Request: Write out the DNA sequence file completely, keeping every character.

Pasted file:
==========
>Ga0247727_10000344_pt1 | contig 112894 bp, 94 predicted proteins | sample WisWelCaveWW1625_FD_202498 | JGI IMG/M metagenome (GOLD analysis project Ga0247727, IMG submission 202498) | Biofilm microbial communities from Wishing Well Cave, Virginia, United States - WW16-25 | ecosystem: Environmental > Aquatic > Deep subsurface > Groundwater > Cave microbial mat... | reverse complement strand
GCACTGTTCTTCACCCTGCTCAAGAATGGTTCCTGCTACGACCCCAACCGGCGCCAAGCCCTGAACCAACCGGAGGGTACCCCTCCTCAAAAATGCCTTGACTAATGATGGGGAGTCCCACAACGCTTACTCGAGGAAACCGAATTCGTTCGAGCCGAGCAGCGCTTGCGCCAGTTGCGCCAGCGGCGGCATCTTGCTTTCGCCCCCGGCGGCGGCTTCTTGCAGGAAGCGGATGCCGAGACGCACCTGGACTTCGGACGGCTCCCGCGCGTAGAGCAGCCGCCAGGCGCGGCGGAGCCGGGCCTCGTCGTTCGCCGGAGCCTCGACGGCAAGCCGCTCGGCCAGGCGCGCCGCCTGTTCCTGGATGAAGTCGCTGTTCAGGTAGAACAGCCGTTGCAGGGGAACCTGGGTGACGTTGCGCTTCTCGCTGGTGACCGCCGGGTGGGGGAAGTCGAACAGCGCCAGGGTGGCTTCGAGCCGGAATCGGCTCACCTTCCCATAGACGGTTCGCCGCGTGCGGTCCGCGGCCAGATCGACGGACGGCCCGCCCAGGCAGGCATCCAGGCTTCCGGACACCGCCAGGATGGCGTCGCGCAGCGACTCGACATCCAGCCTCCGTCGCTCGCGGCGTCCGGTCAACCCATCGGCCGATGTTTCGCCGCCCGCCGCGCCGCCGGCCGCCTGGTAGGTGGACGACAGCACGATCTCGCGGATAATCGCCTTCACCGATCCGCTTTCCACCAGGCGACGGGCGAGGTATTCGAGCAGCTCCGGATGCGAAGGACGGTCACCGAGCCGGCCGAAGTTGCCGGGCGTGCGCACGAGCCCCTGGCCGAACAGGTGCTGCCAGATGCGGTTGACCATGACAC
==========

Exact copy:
>Ga0247727_10000344_pt1 | contig 112894 bp, 94 predicted proteins | sample WisWelCaveWW1625_FD_202498 | JGI IMG/M metagenome (GOLD analysis project Ga0247727, IMG submission 202498) | Biofilm microbial communities from Wishing Well Cave, Virginia, United States - WW16-25 | ecosystem: Environmental > Aquatic > Deep subsurface > Groundwater > Cave microbial mat... | reverse complement strand
GCACTGTTCTTCACCCTGCTCAAGAATGGTTCCTGCTACGACCCCAACCGGCGCCAAGCCCTGAACCAACCGGAGGGTACCCCTCCTCAAAAATGCCTTGACTAATGATGGGGAGTCCCACAACGCTTACTCGAGGAAACCGAATTCGTTCGAGCCGAGCAGCGCTTGCGCCAGTTGCGCCAGCGGCGGCATCTTGCTTTCGCCCCCGGCGGCGGCTTCTTGCAGGAAGCGGATGCCGAGACGCACCTGGACTTCGGACGGCTCCCGCGCGTAGAGCAGCCGCCAGGCGCGGCGGAGCCGGGCCTCGTCGTTCGCCGGAGCCTCGACGGCAAGCCGCTCGGCCAGGCGCGCCGCCTGTTCCTGGATGAAGTCGCTGTTCAGGTAGAACAGCCGTTGCAGGGGAACCTGGGTGACGTTGCGCTTCTCGCTGGTGACCGCCGGGTGGGGGAAGTCGAACAGCGCCAGGGTGGCTTCGAGCCGGAATCGGCTCACCTTCCCATAGACGGTTCGCCGCGTGCGGTCCGCGGCCAGATCGACGGACGGCCCGCCCAGGCAGGCATCCAGGCTTCCGGACACCGCCAGGATGGCGTCGCGCAGCGACTCGACATCCAGCCTCCGTCGCTCGCGGCGTCCGGTCAACCCATCGGCCGATGTTTCGCCGCCCGCCGCGCCGCCGGCCGCCTGGTAGGTGGACGACAGCACGATCTCGCGGATAATCGCCTTCACCGATCCGCTTTCCACCAGGCGACGGGCGAGGTATTCGAGCAGCTCCGGATGCGAAGGACGGTCACCGAGCCGGCCGAAGTTGCCGGGCGTGCGCACGAGCCCCTGGCCGAACAGGTGCTGCCAGATGCGGTTGACCATGACAC